I sometimes feel like I’m becoming a Victor Meldrew of science publishing. It happens when I can’t understand why a book exists. This is just such a book. It’s a lovely book. It feels nice to hold, it looks great, the design is superb. But I don’t understand what it’s for.
30 Second Maths (nice to see that ‘s’) is divided into chunks covering things like ‘Numbers and Counting’ and ‘Algebra and Abstraction’. Each chunk starts with a glossary and then is mainly two page spreads, the left text, the right a stylish illustration. The text is divided up into a number of bitettes, including the main ’30 seconds maths’ section, and sidebars including a ‘3 second sum’ and a ‘3 minute addition’. My biggest bugbear is the ‘3 second biography’ section which is just a list of names and dates.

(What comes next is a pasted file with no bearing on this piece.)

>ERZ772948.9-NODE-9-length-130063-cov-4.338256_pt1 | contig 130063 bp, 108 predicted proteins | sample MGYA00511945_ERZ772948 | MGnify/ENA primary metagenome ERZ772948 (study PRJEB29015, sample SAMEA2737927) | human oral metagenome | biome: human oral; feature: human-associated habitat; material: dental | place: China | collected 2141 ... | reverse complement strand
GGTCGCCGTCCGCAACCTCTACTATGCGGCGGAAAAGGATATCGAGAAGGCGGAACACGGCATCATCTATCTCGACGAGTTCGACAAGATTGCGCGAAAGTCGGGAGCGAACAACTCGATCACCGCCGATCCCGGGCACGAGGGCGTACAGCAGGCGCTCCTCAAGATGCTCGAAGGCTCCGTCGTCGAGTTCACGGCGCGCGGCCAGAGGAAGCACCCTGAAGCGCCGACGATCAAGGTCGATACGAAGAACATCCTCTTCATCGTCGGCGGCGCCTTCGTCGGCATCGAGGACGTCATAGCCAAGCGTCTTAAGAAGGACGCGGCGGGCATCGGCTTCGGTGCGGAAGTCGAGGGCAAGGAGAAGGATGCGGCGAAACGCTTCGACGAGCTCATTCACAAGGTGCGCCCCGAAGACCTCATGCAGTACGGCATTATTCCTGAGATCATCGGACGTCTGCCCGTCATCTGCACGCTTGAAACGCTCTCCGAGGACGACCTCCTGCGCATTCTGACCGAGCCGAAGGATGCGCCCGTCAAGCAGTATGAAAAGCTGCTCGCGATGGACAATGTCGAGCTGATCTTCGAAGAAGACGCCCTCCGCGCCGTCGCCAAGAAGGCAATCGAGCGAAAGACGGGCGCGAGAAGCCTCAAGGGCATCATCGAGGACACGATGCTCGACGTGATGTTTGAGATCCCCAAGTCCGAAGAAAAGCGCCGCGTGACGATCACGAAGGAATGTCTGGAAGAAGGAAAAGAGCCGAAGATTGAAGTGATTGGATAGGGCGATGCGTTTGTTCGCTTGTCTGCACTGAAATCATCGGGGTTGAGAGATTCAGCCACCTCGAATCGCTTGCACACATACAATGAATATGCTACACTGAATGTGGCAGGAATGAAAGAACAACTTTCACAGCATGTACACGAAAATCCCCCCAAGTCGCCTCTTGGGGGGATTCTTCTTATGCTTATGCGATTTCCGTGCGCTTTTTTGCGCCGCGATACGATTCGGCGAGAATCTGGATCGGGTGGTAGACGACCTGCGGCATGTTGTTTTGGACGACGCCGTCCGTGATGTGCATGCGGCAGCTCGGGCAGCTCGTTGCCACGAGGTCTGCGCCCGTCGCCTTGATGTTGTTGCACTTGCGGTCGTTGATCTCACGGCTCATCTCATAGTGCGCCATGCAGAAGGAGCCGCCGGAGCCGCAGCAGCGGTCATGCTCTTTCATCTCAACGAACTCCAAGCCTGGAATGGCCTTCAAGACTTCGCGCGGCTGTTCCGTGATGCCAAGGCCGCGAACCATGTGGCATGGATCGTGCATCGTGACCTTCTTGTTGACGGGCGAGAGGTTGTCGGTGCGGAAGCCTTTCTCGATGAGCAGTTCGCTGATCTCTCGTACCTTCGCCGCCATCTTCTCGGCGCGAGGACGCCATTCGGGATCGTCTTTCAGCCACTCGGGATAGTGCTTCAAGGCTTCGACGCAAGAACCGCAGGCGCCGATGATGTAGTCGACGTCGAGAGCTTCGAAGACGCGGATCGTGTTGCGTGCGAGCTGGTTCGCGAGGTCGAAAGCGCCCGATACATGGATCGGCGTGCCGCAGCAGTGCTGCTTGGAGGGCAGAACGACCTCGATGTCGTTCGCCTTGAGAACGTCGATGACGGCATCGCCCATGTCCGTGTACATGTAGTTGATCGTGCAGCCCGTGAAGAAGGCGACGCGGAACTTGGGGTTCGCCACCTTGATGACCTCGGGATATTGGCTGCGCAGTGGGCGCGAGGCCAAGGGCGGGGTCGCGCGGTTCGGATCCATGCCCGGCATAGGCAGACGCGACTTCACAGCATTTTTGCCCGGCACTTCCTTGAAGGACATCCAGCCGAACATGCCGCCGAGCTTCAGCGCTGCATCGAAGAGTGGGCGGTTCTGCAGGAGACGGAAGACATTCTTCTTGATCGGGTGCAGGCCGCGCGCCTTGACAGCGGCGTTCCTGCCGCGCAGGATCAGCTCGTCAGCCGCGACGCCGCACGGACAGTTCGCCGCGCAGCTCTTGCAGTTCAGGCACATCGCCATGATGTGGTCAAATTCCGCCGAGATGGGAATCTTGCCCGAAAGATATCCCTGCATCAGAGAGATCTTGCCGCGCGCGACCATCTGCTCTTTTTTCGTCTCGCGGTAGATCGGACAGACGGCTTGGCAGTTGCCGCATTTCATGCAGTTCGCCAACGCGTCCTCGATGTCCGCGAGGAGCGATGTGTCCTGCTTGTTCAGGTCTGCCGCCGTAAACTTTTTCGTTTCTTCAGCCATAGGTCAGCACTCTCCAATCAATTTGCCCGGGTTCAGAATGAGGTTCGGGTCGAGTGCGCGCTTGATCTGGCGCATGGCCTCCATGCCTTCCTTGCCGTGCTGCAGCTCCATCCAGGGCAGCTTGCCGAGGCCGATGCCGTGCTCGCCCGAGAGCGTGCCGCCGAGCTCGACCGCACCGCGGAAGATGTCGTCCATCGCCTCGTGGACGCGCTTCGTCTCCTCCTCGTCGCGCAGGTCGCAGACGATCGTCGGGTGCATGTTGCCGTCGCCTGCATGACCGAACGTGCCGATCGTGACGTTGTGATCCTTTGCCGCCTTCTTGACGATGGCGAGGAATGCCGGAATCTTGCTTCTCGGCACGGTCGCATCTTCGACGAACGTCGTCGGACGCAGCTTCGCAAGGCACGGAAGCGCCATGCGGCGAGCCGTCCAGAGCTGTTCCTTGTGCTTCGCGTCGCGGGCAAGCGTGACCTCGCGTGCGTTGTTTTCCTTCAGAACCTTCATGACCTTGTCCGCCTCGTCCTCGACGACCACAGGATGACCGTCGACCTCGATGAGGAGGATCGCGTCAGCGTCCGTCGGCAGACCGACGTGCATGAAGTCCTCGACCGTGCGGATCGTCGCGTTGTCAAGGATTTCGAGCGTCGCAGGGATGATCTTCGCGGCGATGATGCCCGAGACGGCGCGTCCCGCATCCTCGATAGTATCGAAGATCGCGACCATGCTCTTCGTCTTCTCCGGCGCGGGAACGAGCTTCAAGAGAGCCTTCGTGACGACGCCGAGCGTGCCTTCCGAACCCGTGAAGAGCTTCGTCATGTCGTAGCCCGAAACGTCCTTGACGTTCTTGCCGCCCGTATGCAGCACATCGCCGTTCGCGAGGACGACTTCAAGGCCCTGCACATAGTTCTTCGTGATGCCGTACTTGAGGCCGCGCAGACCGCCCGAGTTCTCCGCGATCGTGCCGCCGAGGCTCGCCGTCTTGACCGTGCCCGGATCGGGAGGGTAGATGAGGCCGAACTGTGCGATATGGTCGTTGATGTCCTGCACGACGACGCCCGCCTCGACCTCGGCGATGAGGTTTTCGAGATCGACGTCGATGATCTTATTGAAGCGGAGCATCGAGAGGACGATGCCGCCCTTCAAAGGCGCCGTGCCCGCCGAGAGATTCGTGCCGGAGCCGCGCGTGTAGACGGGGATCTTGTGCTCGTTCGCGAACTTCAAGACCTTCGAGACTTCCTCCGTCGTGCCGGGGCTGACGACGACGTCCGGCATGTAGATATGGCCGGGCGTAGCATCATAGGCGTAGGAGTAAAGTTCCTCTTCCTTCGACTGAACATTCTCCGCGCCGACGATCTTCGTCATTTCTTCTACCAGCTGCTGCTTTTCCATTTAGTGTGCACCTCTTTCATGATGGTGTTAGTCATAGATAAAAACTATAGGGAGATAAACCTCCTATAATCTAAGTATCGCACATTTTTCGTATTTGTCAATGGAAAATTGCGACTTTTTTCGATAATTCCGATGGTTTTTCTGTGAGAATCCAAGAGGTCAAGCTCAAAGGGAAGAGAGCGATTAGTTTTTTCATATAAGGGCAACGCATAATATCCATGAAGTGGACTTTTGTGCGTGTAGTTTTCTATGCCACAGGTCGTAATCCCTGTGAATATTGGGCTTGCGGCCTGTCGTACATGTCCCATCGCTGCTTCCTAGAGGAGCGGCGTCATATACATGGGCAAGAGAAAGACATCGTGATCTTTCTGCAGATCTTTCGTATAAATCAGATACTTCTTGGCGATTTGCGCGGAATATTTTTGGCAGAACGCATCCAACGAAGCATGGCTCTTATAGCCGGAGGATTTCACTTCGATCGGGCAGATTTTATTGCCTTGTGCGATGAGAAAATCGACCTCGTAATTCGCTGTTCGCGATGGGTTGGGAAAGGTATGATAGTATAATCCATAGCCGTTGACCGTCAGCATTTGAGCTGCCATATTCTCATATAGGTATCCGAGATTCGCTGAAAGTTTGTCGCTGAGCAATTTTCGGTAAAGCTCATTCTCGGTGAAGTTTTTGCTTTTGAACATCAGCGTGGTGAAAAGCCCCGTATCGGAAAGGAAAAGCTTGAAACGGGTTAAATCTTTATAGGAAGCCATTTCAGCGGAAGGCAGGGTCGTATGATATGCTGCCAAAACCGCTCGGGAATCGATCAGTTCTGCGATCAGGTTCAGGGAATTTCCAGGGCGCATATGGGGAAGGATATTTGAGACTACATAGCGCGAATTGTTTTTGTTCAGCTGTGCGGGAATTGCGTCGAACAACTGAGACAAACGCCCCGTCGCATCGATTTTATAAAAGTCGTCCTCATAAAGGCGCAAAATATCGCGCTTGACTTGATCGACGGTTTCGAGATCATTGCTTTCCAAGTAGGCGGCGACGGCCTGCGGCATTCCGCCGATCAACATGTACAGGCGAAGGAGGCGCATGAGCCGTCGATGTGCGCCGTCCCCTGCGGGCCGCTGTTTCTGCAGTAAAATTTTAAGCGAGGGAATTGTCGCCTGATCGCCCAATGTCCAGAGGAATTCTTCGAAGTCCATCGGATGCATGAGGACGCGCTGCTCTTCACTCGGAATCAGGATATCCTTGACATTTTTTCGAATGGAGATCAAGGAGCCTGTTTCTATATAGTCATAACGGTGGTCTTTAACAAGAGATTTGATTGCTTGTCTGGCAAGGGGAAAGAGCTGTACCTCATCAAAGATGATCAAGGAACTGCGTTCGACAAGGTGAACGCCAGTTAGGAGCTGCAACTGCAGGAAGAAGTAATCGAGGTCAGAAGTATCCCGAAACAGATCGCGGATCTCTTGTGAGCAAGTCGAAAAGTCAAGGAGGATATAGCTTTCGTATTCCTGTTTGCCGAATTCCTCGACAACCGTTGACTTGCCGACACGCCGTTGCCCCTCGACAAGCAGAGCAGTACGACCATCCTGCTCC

This whole layout is design over readability. The headings don’t make any sense – the ‘3 minute addition’ may be adding a little depth but it is a lot shorter than the ’30 second maths’ section. The main chunk of text is the sort of thing that would work well as a poster to read on the underground, but hardly seems worth the effort in a book. These are fragments in search of reconstruction – it’s like looking at a few shattered remains of a narrative.
The only time the book comes alive is when we get to a profile. Each of the chunks contains a profile of a mathematician – the likes of Pascal and al-Khwarizmi – and suddenly the whole thing comes alive. It’s two pages of flowing text, enough to be readable and interesting. These articles show what the rest of the book could have been like if it wasn’t dominated by the design.
Frustrating, then. A handsome book, but not a great popular science read.